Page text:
Jack Crawford was born in the East End of Sunderland, and worked as a keelman on the river and then a sailor. In 1796, he was probably press-ganged (recruited by force) into the Royal Navy to fight for the British against revolutionary France and its allies. He served on HMS Venerable under Admiral Duncan. On 11 October 1797, the British navy engaged in a battle with the Dutch navy off the coast of the village of Camperduin. French forces had taken Holland and turned it into the revolutionary Batavian Republic. At the Battle of Camperdown, the British navy overwhelmed the Dutch fleet and secured a significant victory. The battle is commemorated in a painting by Sunderland-born artist, Clarkson Stanfield (1793-1867) and now hangs in The McManus, Dundee’s Art Gallery (the image is available here: Battle of Camperdown). During the battle, Admiral Duncan’s colours, or flag, was shot down from the masthead of HMS Venerable. The removal of the colours signalled defeat, so Crawford climbed up the mast despite being shot at by the Dutch forces and nailed the colours back to the mast. After the victory, his brave and selfless actions became famous and Crawford was celebrated as a hero. His humble birthplace in the slums of the East End of Sunderland became a place of local pilgramage, and as this photo shows by the end of the 19th century it was even marked by a plaque attached to the wall of the house declaring this heritage.
Jack Crawford’s birthplace, Pottery Bank, Sunderland. Image courtesy of Sunderland Antiquarian Society.
Crawford was presented to King George III and awarded with a government pension. His exploits were celebrated nationally in engravings and pamphlets. The medal awarded to him by the people of Sunderland is now on display in the museum.
Image courtesy of Sunderland Antiquarian Society.
Crawford returned to Sunderland, where he fell on hard times and drunkenness. He was the second recorded victim of the 1831 cholera epidemic that hit the East End of Sunderland. He was buried in a pauper’s grave but renewed interest in Britain’s naval past in the latter part of the 19th century led to a revival of civic pride in Crawford’s exploits. In 1888, a public appeal funded a memorial headstone in the grounds of Holy Trinity church in the East End. The heightened sense of Victorian Imperialism of that time is clearly seen in the use of coloured marble to indicate the pattern of the Union Jack.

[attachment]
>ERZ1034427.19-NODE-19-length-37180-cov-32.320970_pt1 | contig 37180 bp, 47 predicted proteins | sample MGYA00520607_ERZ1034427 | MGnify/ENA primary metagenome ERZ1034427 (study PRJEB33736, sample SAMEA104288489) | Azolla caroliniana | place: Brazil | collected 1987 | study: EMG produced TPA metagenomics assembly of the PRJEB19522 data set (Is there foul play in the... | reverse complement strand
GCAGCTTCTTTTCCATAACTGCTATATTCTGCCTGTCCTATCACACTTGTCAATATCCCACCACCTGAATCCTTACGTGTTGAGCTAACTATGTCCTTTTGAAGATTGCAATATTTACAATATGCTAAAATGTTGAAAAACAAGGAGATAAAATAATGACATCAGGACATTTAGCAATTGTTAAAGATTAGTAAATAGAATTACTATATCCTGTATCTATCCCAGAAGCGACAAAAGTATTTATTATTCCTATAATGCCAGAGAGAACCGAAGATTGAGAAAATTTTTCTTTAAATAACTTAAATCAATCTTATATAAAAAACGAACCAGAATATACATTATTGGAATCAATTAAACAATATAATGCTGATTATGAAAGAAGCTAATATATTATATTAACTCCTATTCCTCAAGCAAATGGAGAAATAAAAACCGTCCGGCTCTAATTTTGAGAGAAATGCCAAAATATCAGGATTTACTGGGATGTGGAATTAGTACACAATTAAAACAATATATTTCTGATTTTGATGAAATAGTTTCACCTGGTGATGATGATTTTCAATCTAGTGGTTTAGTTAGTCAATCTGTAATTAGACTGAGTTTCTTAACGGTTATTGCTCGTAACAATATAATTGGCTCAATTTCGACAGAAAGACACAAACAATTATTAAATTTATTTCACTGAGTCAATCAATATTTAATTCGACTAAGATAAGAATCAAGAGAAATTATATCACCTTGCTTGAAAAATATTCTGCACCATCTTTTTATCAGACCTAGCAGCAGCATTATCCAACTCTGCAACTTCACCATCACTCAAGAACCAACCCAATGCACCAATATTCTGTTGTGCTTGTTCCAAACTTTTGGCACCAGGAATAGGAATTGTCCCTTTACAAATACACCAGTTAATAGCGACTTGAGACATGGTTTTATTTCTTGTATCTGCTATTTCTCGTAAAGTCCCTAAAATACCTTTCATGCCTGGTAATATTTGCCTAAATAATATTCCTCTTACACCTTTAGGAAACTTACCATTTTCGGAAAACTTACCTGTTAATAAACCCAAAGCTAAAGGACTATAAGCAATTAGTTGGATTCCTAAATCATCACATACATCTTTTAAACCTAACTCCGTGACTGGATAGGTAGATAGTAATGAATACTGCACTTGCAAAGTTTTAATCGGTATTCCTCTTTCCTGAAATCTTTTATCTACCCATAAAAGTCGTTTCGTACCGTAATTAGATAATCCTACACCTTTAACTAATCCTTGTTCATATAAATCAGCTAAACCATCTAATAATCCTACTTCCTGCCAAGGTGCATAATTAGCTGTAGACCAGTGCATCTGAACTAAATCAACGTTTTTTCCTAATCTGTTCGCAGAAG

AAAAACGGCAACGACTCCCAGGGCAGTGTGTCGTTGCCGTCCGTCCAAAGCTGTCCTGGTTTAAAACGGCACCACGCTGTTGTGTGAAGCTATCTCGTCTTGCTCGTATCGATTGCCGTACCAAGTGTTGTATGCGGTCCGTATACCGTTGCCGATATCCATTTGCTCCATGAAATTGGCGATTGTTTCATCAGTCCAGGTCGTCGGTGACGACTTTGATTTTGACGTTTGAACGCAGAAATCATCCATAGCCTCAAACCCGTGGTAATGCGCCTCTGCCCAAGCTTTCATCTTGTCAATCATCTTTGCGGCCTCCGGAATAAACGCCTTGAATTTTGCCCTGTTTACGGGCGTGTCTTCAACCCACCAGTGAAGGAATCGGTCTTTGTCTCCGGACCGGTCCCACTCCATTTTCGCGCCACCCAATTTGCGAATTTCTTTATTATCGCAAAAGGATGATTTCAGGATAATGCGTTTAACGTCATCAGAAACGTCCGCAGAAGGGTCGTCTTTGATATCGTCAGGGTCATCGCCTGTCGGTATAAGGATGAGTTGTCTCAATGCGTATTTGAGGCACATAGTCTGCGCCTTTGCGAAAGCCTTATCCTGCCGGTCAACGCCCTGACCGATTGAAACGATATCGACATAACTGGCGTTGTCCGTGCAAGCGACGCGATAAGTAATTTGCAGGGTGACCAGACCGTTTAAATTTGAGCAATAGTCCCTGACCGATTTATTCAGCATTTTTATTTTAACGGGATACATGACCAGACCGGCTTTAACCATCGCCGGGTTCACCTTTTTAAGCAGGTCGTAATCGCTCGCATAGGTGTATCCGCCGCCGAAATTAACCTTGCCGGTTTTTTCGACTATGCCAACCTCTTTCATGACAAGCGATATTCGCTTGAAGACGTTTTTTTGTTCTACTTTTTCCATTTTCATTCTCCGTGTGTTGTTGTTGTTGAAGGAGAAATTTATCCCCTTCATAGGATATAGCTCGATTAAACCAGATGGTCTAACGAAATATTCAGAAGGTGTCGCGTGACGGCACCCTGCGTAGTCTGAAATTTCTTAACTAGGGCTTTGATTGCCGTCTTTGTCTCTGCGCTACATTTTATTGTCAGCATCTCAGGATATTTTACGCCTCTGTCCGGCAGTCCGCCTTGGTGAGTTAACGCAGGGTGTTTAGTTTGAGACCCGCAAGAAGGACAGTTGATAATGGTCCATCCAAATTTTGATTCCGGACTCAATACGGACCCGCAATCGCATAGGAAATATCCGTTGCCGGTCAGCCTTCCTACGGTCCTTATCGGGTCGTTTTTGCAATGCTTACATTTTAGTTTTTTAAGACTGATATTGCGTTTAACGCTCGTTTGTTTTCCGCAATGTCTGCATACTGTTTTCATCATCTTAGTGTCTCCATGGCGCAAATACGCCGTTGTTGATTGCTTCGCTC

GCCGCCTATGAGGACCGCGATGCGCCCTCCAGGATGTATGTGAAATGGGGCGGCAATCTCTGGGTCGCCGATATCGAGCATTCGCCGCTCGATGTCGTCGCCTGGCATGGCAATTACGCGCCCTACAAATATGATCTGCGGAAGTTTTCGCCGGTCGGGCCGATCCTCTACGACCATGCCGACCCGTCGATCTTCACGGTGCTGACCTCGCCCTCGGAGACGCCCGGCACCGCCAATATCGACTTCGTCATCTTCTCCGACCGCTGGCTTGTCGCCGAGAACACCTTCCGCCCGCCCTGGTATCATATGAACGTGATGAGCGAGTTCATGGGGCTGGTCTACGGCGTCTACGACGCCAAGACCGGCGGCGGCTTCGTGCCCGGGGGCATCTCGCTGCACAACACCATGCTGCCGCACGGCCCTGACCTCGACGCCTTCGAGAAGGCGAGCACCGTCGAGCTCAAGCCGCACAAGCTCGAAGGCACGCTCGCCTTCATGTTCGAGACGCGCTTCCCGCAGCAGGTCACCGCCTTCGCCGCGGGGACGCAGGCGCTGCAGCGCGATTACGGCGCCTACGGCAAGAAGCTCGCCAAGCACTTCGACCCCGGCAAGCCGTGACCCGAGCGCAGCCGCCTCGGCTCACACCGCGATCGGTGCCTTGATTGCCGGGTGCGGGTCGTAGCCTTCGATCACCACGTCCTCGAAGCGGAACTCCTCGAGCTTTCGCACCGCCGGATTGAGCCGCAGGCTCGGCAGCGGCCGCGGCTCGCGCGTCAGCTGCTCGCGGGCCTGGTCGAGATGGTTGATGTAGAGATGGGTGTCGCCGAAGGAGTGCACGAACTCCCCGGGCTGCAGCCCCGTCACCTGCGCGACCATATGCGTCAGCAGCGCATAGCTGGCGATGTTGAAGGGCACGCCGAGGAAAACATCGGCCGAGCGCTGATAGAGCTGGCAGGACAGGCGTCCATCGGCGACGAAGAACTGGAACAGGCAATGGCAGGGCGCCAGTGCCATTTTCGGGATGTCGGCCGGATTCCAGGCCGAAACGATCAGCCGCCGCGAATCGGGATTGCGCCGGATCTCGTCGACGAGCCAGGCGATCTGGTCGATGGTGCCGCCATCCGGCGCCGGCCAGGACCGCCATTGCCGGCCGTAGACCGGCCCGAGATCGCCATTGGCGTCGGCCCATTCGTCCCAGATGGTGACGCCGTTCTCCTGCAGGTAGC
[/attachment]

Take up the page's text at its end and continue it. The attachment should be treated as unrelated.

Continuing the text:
A further public appeal led to the construction of a bronze statue in Mowbray Park. The statue by Percy Wood was put up in 1890 and closely mirrors the image of a youthful Crawford as found in the popular engravings of earlier in the century. The plinth is inscribed: ‘The sailor who so heroically nailed Admiral Duncan’s flag to the main-top-gallant-mast of HMS Venerable in the glorious action off Camperdown on October 11, 1797. Jack Crawford was born at the Pottery Bank, in Sunderland, 1775 and died in his native town in 1831 aged 56 years. Erected by public subscription’.
Photo courtesy of Colin Smith.
Crawford’s bravery was also commemorated in poems and songs, including one anonymous poem, which was frequently included in anthologies of poetry for young readers. You can read the full poem here.
The original statue of Jack Crawford is now supplemented by a modern sculpture by Alec Peever. It includes the phrase ‘nail your colours to the mast’, which is widely thought to be a direct reference to Crawford’s actions and is perhaps one of the most long-lasting legacies of this event. This five-part sculpture, when aligned with the Jack Crawford statue on the hill above, reads: On open sea or dry land, nail your colours to the mast.